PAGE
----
By NATALIA HAWK
Do you participate in an outdoor fitness group?
Beach pilates? Group kayaking? Bootcamp in the park? A running team? All of the above?
If your answer is ‘yes’ – prepare yourself. You may soon be saying goodbye to your beloved outdoor fitness group, because they’ve just been SLAMMED by one of Australia’s leading authorities on fitness and health.
Professor Garry Egger, who has previously advised the federal government on exercise and weight control, has said that outdoor fitness groups are a “middle-class”, “indulgent” and “high-cost” activity that might be “embarrassing to onlookers”.
He reckons that councils need to crack down on trainers who are taking advantage of parks, beaches and other “common recreational services” by holding group fitness sessions in these locations.
According to Fairfax, Egger said: “We need better programs to appeal to the majority of the population who are inactive, rather than visible high-cost programs to a small minority who can afford it.”
I know that outdoor fitness groups can be hugely polarising.
Some people swear by them. Other people agree with Garry.
But after all the slurs that have been thrown their way, I kind of feel like it’s my duty to defend them.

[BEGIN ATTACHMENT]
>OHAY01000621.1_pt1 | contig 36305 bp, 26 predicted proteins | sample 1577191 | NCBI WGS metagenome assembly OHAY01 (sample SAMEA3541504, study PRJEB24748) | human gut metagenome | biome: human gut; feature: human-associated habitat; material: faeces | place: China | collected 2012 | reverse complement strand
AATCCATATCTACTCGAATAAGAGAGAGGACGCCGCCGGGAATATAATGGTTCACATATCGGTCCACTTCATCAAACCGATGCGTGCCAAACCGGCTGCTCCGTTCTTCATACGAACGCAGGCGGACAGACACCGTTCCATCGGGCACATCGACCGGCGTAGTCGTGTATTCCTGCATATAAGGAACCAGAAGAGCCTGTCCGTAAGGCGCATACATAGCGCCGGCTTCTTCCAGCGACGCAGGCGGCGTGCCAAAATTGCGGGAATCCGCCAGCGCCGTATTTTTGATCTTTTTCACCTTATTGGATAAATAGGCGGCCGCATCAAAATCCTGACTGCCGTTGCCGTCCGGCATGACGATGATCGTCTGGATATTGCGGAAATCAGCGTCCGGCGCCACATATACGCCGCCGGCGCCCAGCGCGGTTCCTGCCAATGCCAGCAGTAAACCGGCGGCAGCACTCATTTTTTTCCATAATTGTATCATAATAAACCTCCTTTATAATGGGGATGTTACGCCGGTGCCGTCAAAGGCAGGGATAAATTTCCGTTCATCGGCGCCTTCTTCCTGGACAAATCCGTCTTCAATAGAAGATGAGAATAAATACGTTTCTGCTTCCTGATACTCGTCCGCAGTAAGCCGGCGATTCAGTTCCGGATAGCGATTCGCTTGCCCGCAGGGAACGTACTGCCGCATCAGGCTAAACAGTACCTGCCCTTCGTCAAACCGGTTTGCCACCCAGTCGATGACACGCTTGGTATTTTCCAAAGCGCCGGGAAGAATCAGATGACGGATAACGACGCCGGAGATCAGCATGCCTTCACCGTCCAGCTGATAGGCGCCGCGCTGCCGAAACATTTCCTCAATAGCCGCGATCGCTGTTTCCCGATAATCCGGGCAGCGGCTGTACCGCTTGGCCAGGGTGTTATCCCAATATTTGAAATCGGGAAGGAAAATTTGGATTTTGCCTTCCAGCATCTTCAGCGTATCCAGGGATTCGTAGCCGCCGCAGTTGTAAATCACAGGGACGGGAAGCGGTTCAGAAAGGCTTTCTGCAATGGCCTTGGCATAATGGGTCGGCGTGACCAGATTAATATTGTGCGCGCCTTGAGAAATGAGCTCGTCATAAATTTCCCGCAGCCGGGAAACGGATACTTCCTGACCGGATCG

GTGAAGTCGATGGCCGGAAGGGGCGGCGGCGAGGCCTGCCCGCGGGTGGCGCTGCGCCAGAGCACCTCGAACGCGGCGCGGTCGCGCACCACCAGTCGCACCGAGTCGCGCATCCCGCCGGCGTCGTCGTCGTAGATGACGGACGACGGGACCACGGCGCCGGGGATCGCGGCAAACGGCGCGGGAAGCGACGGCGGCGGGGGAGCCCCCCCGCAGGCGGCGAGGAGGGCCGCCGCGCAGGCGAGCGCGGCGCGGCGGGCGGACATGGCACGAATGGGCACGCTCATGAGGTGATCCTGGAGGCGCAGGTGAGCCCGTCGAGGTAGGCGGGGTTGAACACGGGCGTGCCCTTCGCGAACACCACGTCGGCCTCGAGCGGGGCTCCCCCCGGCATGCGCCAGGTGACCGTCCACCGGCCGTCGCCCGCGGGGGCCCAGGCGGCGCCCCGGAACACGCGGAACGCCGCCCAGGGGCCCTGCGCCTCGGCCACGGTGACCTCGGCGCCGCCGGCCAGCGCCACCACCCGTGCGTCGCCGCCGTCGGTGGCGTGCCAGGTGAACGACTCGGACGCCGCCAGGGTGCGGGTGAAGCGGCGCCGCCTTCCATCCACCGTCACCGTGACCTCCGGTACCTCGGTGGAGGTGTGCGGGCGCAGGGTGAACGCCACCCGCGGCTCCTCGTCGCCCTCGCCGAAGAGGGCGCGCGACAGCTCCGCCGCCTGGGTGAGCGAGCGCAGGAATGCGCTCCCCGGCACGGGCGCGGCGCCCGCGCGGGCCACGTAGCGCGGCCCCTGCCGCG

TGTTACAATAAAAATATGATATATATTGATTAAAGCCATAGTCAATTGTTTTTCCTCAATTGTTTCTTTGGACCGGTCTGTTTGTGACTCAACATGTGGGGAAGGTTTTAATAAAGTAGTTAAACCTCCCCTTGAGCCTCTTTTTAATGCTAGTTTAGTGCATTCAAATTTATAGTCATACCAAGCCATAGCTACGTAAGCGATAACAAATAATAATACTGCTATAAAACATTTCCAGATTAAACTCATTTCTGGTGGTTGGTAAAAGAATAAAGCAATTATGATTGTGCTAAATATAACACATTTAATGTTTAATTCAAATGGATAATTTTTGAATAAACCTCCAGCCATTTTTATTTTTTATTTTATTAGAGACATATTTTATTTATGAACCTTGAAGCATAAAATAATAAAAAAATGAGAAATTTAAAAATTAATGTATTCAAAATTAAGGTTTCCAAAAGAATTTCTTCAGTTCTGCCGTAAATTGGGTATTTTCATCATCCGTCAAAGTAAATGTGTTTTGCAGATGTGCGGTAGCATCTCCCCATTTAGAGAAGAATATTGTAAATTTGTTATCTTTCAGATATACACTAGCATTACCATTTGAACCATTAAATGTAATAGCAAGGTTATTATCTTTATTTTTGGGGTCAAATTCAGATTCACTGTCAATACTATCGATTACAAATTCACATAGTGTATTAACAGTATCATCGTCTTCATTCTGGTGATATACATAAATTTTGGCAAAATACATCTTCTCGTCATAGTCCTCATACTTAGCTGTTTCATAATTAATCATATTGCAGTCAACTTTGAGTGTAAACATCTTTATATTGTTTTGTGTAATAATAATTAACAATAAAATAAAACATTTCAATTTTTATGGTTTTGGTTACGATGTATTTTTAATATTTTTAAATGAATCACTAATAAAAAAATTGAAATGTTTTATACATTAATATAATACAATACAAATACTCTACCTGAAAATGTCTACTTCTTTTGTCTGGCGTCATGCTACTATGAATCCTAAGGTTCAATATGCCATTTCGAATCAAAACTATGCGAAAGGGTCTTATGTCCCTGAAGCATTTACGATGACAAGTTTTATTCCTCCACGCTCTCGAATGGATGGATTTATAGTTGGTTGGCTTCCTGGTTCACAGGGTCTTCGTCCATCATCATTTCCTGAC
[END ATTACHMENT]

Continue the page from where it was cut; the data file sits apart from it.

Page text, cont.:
So let’s unpack Garry’s points, one by one:
1. Outdoor fitness groups are middle-class
I’ve always hated people referring to the class system when trying to put things down. Once, I went on a date with a nice boy. At some point in the evening, he called me ‘bourgeois’. As in… used it as an insult.
Needless to say, there was no second date.
Yes, outdoor fitness classes are probably largely populated by middle-class citizens. So are many other things. There are plenty of reasons behind this, and it does not necessarily make them a bad thing.
2. Outdoor fitness groups are indulgent
I’m not sure what Garry even means by this point. I don’t think there’s anything particularly indulgent about sweating out half your body weight running up and down sand dunes while a personal trainer yells at you. There’s especially nothing indulgent about the fact that you are paying them to yell at you. Why would you indulge in that when there’s Ben & Jerry’s to enjoy?